Unless you’re a trapeze artist, hanging upside down probably isn’t part of your daily routine. But maybe it should be.
Spending a little time with your feet in the air every day has more benefits than you might expect: Handstands and other inversions build strength while helping you expand your yoga repertoire with new challenges. Similarly, inversion tables have been shown to improve spinal flexibility and relieve lower back pain. 
If you’re curious about the physical and mental health benefits of hanging upside down, follow this advice for giving inversions a try as part of your regular workout routine.


Among their many selling points, inversions improve circulation, develop core and arm strength and increase the efficiency and effectiveness of your immune system. They might also make you sharper. “When the head is below the heart, blood flow to the brain is heightened, giving it more oxygen and nutrients so the brain can function better,” says Sara Pittman, a yoga teacher in Chicago.
Doing handstands and headstands can also benefit your mobility and endurance, adds Franco Calabrese, a physical therapist at React Physical Therapy in Chicago. “The position requires strength and flexibility in the lats, deltoids, triceps, rotator cuff and forearm muscles in the upper body, while also stressing your core and trunk muscles,” he explains.  
If handstands are too hard on your shoulders, inversion tables are another option for relieving lower back pain without taxing your upper body. “When the body is in the inverted position, intervertebral pressure between bones in the spine can decrease, which reduces the stress on the discs,” says Calabrese. “This can be a game changer for those who have been experiencing chronic back pain or any numbness or tingling down the legs, frequently seen in those diagnosed with sciatica.”
The benefits go beyond back pain, too. “Inversion therapy can allow pressure relief in places where tension may build in the joints,” Calabrese says. “It may also assist with nervous system regulation of heart rate, blood pressure and lymphatic circulation.”


Learning to get comfortable seeing the world from an upside-down POV also has psychological benefits. “Inversions require immense mind-body awareness which helps increase focus,” says Pittman, who adds that these exercises build confidence, patience and courage as well.
Yogis divide inversions into two categories: Heating and cooling. Heated inversions, which include headstands, handstands and forearm stands, are great for a boost of natural energy, says Pittman. These asanas direct blood flow toward your brain for instant revitalization, giving you increased energy and mental clarity. Cooling inversions, meanwhile, are more restorative. “Inversions like legs up the wall and shoulder stands activate the parasympathetic nervous system, which helps calm the body and mind,” she says.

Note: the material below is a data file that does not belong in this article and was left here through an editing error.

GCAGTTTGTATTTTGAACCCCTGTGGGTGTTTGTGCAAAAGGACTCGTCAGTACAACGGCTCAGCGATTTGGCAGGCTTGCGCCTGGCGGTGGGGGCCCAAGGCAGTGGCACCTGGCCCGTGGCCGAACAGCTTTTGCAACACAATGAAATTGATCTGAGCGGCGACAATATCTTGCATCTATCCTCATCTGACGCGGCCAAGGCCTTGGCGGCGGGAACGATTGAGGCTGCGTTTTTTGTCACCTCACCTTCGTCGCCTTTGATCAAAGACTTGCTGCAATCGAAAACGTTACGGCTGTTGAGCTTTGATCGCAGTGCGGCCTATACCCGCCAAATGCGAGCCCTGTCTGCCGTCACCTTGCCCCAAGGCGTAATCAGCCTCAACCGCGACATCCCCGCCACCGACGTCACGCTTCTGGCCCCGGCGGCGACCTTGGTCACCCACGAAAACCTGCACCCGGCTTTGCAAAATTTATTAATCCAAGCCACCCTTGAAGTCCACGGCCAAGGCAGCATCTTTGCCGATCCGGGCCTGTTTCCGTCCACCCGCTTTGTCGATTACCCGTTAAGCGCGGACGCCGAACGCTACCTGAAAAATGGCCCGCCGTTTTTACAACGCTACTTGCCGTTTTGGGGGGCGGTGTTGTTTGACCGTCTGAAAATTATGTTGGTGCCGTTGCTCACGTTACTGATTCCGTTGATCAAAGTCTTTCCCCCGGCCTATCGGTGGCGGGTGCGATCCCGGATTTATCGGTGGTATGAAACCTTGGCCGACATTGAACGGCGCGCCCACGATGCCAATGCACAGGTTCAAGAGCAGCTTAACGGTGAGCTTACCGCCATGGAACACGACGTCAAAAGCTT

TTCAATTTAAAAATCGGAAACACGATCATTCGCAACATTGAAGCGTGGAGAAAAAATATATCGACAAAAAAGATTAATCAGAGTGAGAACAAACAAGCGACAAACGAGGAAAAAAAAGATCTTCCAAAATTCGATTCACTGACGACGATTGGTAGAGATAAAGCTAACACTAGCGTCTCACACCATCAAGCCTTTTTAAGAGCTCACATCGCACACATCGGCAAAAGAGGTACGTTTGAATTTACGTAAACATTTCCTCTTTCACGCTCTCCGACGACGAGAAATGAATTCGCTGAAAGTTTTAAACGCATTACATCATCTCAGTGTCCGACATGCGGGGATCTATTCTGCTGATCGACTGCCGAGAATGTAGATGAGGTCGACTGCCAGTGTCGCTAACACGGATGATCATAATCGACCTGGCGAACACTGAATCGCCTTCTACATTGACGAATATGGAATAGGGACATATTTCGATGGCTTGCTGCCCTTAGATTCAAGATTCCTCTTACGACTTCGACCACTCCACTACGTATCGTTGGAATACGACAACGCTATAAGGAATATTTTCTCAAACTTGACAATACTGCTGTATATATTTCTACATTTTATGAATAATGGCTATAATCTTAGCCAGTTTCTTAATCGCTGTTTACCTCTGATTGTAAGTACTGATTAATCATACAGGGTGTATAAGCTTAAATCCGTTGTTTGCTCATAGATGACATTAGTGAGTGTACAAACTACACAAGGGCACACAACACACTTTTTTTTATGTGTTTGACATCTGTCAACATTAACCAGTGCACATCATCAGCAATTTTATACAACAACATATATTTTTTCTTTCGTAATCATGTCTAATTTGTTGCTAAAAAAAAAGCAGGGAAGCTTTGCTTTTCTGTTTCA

Before you start kicking your way into a handstand, there are a few checkpoints for you to clear. “Ask yourself some questions first,” Calabrese advises. “Are you able to bend your wrists toward you in an extended position at 90 degrees? Can you fully bend and straighten your elbows without pain? Can you raise your arms overhead without strain or discomfort?”
If you answer yes to all three, you’re good to move forward. (Pro tip: If you’re trying these handstands at the gym, wear a high-neck sports bra to prevent any wardrobe malfunctions.) Be prepared for some next-day soreness: A handstand or a full inversion position can be stressful on your body at first. If that’s the case, says Calabrese, there are a few ways to ease into it. “A starting point can be achieved by lying flat on the ground with your lower legs and feet elevated on a couch, chair or bed, and your hips and knees bent to a 90-degree angle,” he says. “It may feel awkward at first, but you should feel relief quickly. If your symptoms worsen, it is best to not force this position; instead, find a variation that is more comfortable.” (If you have high blood pressure, a history of heart disease or larger body mass, consult with your health care professional before starting inversion therapy.) 
And finally, a little advice: It’s OK if you’re not a yogi or if kicking up into a wall-assisted handstand makes you nervous. Inversions are not easy, but if you start slow—one minute a day, every day for a week—you’ll get the hang of it. It’s a great break during the workday if you’re working from home and need a creative boost. If you’re at the gym, just be sure to tuck your tank top into your leggings before giving the handstand a try. Don’t give up if the first few days are hard. Allow yourself a week to adjust to life upside down; shifting perspectives is never easy, but seeing the world in a whole new way is worth it. 
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